If you ever been in a frosty air-conditioned room and then walked outside into 80% humidity, the blast of super-hot water vapour that hits you is what listening to Thee MVPs felt like to me. Charlie Wyatt, Edd Wilding, Joel Currie and George Rothman bring their infectious take on garage-rock, punk/new wave to bear on Science Fiction. I asked to review the Science Fiction having heard a few tracks but was still unprepared for the full force of their sound. Opening track ‘Ship Episode, Planet Episode’ manages to jam acres of sonic goodness into 4’ 15” of searing riffs, waves of chords and rubble-inducing drums. It’s like opening a cupboard so full of goods that you get showered with the contents.
Song after song you get a brief pause to catch your breath before another arc of MVP-voltage sends another jolt through you: the keepie-uppie twang of ‘Causality’, the violent call and response of ‘A Song for Councillor’ (with a super-catchy vocal round of “Bah, ba-ba-ba-bah”s throughout), ‘You Ain’t It’ with one of my favourite rock tropes of guitar and bass doubling up the riff. And then ‘HAL’ with its slow, insistent pace and hypnotic tune, like a psychedelic Jim Morrison oasis in the middle of the album. But after being fed and watered it’s back on the MVP Juggernaut smashing through more blockades with the lissom, dark and light catchiness of ‘SESH’, the atonal clang and descending tune of ‘Super Contactable’ (which comes off like the Beatles do ‘Sound of the Suburbs’). ‘A Pining Replicant’ is a downhill racer with a stop/start pre-chorus that feels like hitting every stone on the way down the hill before the smooth surface of the chorus. ‘Funeral i and iii’ mixes rhythms with juddering chords, half-time passages and low-riding bass and then the album ends with ‘US Airways (Final Flight)’ an epic 7 minutes of hurricane winds, wig out swirls and a final 3 minutes that would leave an audience sweaty and baying for encores.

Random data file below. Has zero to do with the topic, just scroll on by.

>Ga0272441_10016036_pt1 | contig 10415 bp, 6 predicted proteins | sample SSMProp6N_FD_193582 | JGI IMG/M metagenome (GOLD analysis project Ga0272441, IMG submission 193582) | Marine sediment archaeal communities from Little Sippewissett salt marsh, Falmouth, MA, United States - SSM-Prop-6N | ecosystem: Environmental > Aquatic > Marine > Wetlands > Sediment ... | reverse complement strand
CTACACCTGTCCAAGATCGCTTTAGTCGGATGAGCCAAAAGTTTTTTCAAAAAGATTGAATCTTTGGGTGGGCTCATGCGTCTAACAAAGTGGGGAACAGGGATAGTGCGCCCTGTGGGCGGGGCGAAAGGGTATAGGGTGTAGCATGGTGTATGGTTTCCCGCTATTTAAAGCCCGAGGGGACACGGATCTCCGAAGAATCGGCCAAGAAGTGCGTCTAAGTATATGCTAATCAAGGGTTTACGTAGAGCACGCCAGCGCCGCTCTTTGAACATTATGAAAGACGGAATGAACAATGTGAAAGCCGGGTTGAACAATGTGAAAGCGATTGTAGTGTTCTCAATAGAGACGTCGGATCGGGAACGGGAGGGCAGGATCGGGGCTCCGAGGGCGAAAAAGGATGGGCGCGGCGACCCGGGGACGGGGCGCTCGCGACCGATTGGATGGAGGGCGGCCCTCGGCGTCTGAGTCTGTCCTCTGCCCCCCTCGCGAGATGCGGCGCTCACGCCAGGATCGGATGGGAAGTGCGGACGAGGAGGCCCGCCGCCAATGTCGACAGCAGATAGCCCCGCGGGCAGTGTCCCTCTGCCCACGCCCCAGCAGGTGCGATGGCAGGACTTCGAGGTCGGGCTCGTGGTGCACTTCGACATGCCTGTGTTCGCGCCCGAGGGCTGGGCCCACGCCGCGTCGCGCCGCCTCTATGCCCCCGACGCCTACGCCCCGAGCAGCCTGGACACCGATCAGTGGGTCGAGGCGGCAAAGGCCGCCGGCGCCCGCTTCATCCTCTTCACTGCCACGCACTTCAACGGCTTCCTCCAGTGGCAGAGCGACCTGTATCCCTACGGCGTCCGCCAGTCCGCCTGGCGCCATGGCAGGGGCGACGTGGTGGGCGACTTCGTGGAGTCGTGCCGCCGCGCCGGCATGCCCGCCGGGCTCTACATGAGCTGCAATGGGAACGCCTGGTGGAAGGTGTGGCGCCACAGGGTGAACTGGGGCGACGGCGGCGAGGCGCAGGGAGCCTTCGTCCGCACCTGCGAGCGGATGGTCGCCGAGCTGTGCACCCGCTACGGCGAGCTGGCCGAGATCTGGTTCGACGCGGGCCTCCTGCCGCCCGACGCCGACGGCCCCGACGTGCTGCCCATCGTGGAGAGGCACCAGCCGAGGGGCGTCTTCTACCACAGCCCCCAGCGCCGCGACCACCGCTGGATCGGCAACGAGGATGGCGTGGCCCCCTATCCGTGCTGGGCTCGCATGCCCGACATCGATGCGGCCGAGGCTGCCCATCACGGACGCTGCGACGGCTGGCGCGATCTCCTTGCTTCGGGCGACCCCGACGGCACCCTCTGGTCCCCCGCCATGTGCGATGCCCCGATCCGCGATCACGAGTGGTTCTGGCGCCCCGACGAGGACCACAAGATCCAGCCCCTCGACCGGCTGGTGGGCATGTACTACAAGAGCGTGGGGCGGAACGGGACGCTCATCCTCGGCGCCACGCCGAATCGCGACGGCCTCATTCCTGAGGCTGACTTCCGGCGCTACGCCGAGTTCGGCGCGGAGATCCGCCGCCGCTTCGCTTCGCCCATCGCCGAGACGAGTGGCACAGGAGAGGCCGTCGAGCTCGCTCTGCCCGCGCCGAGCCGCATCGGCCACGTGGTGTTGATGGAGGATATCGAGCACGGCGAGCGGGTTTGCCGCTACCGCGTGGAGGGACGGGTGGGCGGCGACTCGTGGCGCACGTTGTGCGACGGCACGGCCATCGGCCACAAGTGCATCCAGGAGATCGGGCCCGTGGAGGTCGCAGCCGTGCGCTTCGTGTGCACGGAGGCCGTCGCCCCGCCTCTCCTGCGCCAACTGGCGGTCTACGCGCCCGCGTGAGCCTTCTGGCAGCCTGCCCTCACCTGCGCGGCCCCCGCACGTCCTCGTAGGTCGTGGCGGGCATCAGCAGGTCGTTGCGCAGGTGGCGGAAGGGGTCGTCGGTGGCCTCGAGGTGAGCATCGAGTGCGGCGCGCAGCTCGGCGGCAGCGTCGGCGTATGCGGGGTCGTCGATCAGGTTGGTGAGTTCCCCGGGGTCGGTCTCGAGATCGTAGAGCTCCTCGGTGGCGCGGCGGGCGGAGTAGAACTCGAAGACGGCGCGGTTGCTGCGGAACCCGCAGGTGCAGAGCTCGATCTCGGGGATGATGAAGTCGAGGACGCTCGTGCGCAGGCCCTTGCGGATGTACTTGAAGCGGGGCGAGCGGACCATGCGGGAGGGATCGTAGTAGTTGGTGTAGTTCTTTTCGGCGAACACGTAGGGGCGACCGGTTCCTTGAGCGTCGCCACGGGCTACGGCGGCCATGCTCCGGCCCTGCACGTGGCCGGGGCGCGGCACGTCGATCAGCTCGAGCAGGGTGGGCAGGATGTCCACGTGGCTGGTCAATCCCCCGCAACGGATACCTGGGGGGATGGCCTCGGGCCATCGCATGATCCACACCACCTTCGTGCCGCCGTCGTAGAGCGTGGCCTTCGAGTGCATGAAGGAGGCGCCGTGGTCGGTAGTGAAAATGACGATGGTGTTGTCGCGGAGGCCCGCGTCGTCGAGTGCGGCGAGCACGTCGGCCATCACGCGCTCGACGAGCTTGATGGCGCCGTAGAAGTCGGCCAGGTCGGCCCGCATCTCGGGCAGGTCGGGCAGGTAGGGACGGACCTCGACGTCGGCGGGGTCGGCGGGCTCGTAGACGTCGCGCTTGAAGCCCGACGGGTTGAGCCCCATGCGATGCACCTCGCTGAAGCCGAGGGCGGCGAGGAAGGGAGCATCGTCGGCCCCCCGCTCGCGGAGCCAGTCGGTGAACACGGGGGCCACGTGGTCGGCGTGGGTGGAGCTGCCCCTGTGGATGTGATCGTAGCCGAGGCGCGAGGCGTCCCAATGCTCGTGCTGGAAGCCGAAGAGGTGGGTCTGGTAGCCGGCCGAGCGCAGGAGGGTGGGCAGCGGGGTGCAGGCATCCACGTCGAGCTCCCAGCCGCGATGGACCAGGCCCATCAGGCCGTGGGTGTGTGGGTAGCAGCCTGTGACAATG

Science Fiction was recorded in a matter of days and this seems like a smart move if it was responsible for the energy that crackles from every fibre of its 10 tracks. When you think songs are going to come off the road and descend into a chaotic stew there’s a riff or drum fill to pull everything back from the brink and reward the ear with a sweet treat. Science Fiction is wry, spry, and induces a stratospheric high. Vocals shout and sing and easily match the power of the backing. An album called Science Fiction is unsurprisingly peppered with sci-fi references. In addition to the song titles themselves we get “Live long and prosper” at the end of ‘Ship Episode, Planet Episode’ a DeLorean mention in ‘Causality’ and the track HAL (as in HAL 9000, the computer in Stanley Kubrick’s 2001: A Space Odyssey) quotes from the song ‘Daisy Bell’ which, in 1961, IBM programmed into their 7094 making it the first computer to sing.
Thee MVPs combine the first-time-out anger/humour of older bands like The Members, Sham 69 (or even further back with the swagger of bands like MC5) with the modern anger/power of Sleaford Mods or Here Lies Man. Thee MVPs are using the past, and their peers, as influences and definitely not copying someone else’s homework. Wearing a red jersey or not I am happy to join them on an away mission and I hope this album brings new life and new civilisations for Thee MVPs to explore. Recognition and success? Make it so!
Science Fiction is released on Eeasy Records and if you’re lucky you might still get a Dinked vinyl edition of the album at Drift Records
Album review by Paul F Cook